Connor is seen on the dock, wet hair matted, a smile on his face and the head and some of the hog snapper’s body cradled in his hands.
That never-give-up attitude can be seen in another image just to the right of the fish photo. It shows Connor at the wheel of a Formula One car during a race at Road America in Wisconsin. And if you look closely — near the undercarriage — you see the photographer has captured an orange glow coming from the rear of the car.
“The back end is on fire,” Connor said with a grin. “One of the brake lines had severed and it was spewing oil all over the engine. I was gonna lose the brakes and the whole back end would catch on fire and I’d end up crashing.”
But if you think that thwarted his racing career, think again.
He’s won over 70 races in the United States, was the two-time national champion in Formula Atlantic racing, held track records at various places, has run the fabled endurance races at Le Mans, Daytona and Sebring and has made an even bigger splash recently in off-road racing.
Competing in the Truck Spec class, he’s won the Baja 1000 in Mexico twice, the Baja 500 twice and in 2015 he won all five races in the SCORE off-road racing series.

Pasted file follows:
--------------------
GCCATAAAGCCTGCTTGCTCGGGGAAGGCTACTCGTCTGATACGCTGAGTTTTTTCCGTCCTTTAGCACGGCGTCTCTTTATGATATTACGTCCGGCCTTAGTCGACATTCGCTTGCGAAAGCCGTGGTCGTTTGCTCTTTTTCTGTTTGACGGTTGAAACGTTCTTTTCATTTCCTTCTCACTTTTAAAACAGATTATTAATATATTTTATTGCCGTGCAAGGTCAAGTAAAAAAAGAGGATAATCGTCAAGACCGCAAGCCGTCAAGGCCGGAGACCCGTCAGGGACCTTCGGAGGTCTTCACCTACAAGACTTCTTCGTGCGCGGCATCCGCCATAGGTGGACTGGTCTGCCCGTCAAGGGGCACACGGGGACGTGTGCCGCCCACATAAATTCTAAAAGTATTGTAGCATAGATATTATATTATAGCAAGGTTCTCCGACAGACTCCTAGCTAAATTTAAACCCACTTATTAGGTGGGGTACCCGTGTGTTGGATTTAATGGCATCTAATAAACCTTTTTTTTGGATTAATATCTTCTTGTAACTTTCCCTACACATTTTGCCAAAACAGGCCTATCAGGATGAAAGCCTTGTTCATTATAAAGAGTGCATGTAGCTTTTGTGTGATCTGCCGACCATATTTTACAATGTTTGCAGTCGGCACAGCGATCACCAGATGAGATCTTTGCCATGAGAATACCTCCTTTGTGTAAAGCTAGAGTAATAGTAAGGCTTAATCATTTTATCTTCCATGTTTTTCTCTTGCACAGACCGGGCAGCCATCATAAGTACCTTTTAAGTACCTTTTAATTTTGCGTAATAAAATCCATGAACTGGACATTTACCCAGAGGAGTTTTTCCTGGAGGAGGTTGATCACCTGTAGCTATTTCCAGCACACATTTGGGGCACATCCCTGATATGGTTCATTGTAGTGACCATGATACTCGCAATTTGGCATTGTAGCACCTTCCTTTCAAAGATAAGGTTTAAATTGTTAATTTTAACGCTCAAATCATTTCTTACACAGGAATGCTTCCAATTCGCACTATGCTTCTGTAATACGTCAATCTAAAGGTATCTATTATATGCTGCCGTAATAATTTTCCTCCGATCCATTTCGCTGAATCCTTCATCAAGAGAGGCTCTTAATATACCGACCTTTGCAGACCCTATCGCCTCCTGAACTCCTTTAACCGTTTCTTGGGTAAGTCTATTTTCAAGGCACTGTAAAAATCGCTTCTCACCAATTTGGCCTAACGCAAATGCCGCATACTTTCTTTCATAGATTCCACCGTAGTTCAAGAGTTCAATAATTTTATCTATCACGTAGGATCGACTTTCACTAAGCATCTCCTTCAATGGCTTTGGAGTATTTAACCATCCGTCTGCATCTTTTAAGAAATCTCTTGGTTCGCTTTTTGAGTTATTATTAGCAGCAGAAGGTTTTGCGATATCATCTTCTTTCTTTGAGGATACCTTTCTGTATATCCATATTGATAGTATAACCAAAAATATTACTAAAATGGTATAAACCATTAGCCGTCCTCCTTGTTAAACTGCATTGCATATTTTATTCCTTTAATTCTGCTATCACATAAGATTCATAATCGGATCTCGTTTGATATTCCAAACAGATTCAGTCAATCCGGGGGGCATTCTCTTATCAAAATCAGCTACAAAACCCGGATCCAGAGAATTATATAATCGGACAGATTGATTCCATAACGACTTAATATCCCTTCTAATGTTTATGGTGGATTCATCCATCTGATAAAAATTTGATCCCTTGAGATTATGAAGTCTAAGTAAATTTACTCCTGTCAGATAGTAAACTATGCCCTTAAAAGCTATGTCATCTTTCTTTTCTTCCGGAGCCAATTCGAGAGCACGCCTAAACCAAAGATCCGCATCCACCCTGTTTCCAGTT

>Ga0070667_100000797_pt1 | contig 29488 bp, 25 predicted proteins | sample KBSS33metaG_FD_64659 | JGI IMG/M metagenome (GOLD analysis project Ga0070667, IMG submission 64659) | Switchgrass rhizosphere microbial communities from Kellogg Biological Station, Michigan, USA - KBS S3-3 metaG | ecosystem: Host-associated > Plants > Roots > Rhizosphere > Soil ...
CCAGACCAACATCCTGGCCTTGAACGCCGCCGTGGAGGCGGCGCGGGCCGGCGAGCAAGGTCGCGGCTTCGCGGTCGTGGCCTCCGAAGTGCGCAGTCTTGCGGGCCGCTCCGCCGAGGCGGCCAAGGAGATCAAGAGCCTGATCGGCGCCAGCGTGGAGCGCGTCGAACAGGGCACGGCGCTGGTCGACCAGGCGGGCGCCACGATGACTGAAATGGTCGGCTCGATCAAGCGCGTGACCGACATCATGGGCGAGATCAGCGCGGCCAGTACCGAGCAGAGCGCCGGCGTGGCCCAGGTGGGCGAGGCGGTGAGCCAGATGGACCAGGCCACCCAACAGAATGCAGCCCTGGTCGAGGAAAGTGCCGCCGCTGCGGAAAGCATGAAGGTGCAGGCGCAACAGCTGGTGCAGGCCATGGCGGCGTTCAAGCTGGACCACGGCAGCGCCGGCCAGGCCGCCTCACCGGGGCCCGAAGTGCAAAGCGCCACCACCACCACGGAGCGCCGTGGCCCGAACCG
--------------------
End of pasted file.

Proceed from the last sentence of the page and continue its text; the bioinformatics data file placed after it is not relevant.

Larry Connor during his winning run in the Baja 500 in Mexico in 2015. CONTRIBUTED
And to complete the “don’t quit” theme, go to another photo on the far right side of the wall collage.
Captured there is a whitewater raft that has been flipped almost on end by the churning waters of Drangme Chhu River in the Himalayan Mountains of Bhutan. It was in 2009 and it was the first descent ever of the river by a group of rafters.
The guy most submerged in the photo is Connor, who’s at one end of the boat.
“Things really went wrong from there,” he said. “The boat capsized and three people were injured. But the Kiwi who ran the expedition and I were able to get our ropes and flip ourselves on top of the raft. The rest of the folks were in for a long swim.”